A Protest in U.S. Oil Country Spells Trouble for Fracking Abroad

This vehicle was dumped by protesters in Gardendale, Texas, a neighborhood near Midland in the heart of the Permian basin, none other than the largest oil province in the U.S. Courtesy Dan Boggs. Close

This vehicle was dumped by protesters in Gardendale, Texas, a neighborhood near Midland... Read More

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This vehicle was dumped by protesters in Gardendale, Texas, a neighborhood near Midland in the heart of the Permian basin, none other than the largest oil province in the U.S. Courtesy Dan Boggs.

Gardendale, Texas, sits on the Permian Basin, the largest oil province in the United States. That makes it an unlikely site of anti-fracking protests and an even more unlikely bellwether for shale gas drilling activity in Europe and Asia. And yet it is.

About 15 residents in the town, population 1,574, are waging an anti-drilling crusade against Berry Petroleum. They have tried to turn Gardendale into an official municipality, which would give them more control over gas exploration and production near their homes. They launched a website to chronicle Berry's alleged misdeeds, and a YouTube channel with short "Berry Tales" videos. They have, if nothing else, painted a drilling trailer which they playfully call the “Gardenhell scar" and dumped it near a group of oil storage tanks (see above).

Many Gardendale residents I spoke to say they aren’t against drilling, just against Berry's manner of drilling, which involves fracking — the technique in which water, sand and chemicals are blasted deep underground to break up hydrocarbon-rich rock formations. Their reasons for kicking up dust over Berry’s development plan resemble the complaints of landowners in Pennsylvania and other areas where shale drilling has taken hold: There are too many wells in a small area; the rigs are too close to backyards; the stream of trucks flows all hours of the day and night.

Annalee Gulley, a spokeswoman for Berry Petroleum who works for KGBTexas Communications, declined to comment. Berry created this website to describe its plans and has held community meetings to answer questions and address concerns, participants say.

The residents’ main objection however is largely unspoken: Unlike TV’s oil-soaked Beverly Hillbillies, or the many landowners who became fracking millionaires, the Texans don’t really get paid for their inconvenience and worry.

In the U.S., most landowners own the mineral rights to their properties. They are willing to allow drilling because it can make them rich. Oil companies have put wells in the middle of residential neighborhoods and beside schools and churches in the Fort Worth area because landowners enjoyed a financial benefit.

That’s not the case in western Texas, where land has changed hands so many times over decades that it’s rare for a landowner to own his mineral rights.

This predicament, an aberration in the U.S., is the norm in the U.K., Poland, Canada, China, France and pretty much everywhere else. That’s what makes Gardendale an unusual indicator of how shale gas initiatives might proceed abroad.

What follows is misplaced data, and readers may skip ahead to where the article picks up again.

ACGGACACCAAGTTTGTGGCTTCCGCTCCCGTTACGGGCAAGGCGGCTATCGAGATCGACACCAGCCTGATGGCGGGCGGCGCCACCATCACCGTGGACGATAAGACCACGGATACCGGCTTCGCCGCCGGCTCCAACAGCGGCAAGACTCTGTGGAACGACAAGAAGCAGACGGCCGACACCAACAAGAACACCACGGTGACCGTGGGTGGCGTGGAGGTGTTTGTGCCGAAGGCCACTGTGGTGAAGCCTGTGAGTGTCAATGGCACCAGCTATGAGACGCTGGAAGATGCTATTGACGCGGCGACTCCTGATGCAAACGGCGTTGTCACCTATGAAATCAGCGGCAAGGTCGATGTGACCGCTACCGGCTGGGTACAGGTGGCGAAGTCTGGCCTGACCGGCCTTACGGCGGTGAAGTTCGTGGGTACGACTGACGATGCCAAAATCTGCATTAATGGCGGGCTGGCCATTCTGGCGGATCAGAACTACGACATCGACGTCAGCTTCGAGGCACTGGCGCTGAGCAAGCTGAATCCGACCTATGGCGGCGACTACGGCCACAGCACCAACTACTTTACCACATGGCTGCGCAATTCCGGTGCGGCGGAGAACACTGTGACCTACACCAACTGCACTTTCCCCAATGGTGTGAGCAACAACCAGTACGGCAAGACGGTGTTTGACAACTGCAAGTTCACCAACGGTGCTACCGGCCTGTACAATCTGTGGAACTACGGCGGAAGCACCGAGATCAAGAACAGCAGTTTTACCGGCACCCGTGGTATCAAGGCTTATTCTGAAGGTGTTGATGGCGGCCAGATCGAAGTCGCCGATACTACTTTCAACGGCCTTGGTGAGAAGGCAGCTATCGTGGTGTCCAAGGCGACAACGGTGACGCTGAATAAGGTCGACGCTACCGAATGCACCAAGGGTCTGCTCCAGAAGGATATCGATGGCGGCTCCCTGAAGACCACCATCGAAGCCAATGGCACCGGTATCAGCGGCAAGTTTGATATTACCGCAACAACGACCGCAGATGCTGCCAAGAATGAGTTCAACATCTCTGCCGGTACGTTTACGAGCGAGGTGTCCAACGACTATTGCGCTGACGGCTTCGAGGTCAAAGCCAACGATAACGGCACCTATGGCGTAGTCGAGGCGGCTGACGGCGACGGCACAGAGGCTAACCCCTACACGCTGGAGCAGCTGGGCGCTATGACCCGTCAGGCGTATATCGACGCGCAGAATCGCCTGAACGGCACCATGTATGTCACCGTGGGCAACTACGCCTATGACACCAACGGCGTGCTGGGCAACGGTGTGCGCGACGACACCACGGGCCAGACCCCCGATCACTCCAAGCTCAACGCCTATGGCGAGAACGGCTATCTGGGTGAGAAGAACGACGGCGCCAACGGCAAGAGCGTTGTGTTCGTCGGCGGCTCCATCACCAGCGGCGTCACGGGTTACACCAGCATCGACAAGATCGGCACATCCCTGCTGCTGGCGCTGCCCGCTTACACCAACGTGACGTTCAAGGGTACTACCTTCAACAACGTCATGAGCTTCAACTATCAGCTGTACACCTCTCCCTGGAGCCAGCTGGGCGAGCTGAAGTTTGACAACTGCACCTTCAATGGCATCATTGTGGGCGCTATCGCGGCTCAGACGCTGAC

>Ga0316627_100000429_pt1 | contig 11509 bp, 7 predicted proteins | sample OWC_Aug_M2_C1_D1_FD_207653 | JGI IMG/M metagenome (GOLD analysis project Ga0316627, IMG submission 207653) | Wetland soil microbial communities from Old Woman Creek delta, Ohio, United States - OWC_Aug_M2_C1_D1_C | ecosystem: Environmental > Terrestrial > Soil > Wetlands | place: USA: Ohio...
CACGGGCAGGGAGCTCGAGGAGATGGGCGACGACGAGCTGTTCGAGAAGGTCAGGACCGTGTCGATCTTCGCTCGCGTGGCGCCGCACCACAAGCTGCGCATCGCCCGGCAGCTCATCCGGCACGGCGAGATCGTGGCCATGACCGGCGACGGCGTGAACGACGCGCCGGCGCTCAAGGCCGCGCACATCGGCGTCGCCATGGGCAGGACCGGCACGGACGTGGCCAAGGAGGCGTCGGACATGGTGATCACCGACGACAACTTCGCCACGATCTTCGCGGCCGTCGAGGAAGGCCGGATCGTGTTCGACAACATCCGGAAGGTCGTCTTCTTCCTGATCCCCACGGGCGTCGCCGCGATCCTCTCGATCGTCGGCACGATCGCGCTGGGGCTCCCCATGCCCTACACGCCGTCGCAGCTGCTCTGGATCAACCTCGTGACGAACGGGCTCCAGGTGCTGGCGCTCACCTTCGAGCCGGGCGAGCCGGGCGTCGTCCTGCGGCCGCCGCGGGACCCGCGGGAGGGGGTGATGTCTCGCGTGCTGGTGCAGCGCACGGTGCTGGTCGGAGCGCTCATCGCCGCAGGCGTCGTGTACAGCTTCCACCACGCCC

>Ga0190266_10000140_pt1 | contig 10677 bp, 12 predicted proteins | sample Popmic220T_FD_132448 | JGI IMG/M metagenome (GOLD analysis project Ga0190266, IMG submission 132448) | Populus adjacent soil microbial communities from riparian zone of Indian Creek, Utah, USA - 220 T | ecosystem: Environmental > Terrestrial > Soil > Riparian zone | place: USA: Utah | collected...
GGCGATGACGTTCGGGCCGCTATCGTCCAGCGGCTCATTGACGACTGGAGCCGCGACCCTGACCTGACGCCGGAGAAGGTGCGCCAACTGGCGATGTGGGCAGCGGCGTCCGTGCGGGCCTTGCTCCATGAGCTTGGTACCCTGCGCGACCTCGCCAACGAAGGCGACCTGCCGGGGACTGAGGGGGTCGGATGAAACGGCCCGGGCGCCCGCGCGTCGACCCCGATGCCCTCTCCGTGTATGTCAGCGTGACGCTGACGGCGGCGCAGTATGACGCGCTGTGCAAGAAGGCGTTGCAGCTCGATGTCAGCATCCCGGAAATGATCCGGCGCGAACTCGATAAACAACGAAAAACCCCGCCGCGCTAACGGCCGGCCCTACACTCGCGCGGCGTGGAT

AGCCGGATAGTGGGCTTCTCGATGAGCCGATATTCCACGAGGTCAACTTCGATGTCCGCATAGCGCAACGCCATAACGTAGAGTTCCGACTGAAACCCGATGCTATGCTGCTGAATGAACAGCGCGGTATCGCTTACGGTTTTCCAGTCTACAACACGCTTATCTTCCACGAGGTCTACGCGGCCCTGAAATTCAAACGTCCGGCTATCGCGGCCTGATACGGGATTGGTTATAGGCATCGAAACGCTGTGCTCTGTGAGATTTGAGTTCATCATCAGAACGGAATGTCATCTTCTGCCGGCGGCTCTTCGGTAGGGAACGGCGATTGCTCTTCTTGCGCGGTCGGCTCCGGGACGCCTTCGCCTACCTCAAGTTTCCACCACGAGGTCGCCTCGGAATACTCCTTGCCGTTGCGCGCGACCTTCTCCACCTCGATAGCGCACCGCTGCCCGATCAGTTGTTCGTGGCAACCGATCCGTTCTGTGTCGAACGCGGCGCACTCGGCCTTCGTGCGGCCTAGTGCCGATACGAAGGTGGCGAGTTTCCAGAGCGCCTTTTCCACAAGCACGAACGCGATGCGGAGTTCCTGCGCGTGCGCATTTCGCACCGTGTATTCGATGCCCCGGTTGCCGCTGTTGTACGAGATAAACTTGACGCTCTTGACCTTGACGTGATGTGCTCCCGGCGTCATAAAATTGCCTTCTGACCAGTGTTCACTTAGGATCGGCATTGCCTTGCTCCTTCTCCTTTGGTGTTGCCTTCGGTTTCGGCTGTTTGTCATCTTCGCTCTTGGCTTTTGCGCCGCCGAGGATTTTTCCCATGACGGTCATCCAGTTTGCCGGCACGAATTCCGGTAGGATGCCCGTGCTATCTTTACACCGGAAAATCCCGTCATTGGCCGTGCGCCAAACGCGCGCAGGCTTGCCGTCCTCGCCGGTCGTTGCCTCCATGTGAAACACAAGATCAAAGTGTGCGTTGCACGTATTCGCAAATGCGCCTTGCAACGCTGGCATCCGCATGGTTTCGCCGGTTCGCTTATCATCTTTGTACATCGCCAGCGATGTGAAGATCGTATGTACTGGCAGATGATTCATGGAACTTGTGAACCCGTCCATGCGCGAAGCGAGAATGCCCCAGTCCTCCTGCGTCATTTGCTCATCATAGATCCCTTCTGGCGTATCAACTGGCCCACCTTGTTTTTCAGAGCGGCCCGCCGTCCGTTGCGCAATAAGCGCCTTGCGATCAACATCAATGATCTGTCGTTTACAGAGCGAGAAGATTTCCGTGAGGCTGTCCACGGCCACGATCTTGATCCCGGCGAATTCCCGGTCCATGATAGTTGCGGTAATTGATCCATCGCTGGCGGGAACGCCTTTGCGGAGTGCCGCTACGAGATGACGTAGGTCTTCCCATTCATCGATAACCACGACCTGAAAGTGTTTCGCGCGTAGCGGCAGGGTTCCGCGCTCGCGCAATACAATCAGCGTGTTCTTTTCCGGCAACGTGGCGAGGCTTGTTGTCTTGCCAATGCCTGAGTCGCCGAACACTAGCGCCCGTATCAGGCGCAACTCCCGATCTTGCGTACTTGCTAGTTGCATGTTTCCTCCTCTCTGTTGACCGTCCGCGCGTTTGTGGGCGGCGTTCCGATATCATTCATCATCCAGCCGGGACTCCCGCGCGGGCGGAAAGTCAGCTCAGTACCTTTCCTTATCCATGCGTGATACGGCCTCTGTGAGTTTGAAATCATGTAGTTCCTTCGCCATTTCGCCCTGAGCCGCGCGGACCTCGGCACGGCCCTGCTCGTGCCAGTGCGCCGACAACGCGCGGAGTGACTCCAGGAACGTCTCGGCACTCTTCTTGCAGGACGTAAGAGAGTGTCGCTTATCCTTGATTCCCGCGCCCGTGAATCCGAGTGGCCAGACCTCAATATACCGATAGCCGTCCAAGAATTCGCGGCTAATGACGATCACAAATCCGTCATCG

Gardendale’s situation “is quite common around the world,” said Kevin Shaw, a lawyer specializing in energy and natural resources at Mayer Brown in Houston. “In the end, you’re still going to get those wells drilled, but it’s going to be harder. It’s going to take longer and it’s going to be more expensive.”

Companies from Exxon Mobil Corp. to Royal Dutch Shell Plc. have inked mega-deals in the past year to take the U.S. gas revolution on a road show, including Shell's $10 billion Ukraine exploration agreement signed in January.

Fracking might need a makeover if it’s going to fly in, say, the English countryside, where landowners won’t have a chance to get rich, said Barry Munro, leader of Ernst & Young’s oil and gas practice in Canada, another place it is rare for landowners to hold mineral rights.

Without the option of buying landowners’ esteem, drilling companies have little choice but to engage in what might be called fracking diplomacy.

“In the past, people always thought developing a ‘social license to operate’ was important, but didn’t make a direct link to success or failure that impacted their profitability,” Munro said. “Now oil and gas companies have come to realize that their ability to turn a profit depends as much on reputation management as good engineering or strong geoscience skills.”

Translation: Companies such as Berry must address and quell complaints like those that Gardendale’s protesters have about drilling. Community relations — “stakeholder management” in the anodyne jargon of corporate sustainability — has become a critical part of operations for many extractive industries.

Berry’s website explains the company’s local philanthropy to community initiatives and education. The company appears yet to deploy sustainability measures as systematically as much larger firms. Berry ranks below the industry average in its disclosure of environmental, social and corporate governance performance, according to public data assembled by Bloomberg LP.

Energy executives warn against counting on a fracking-fueled oil and gas boom outside the U.S. for the same reasons Berry faces in Gardendale. U.S. fracking “is advanced for a number of reasons,” including the “royalty component,” Michael Yeager, CEO of the oil-producing arm of Australian conglomerate BHP Billiton, said in a March interview. “It’s going to stay that way in our opinion for a long period of time.”

Visit www.bloomberg.com/sustainability for the latest from Bloomberg News about energy, natural resources and global business.

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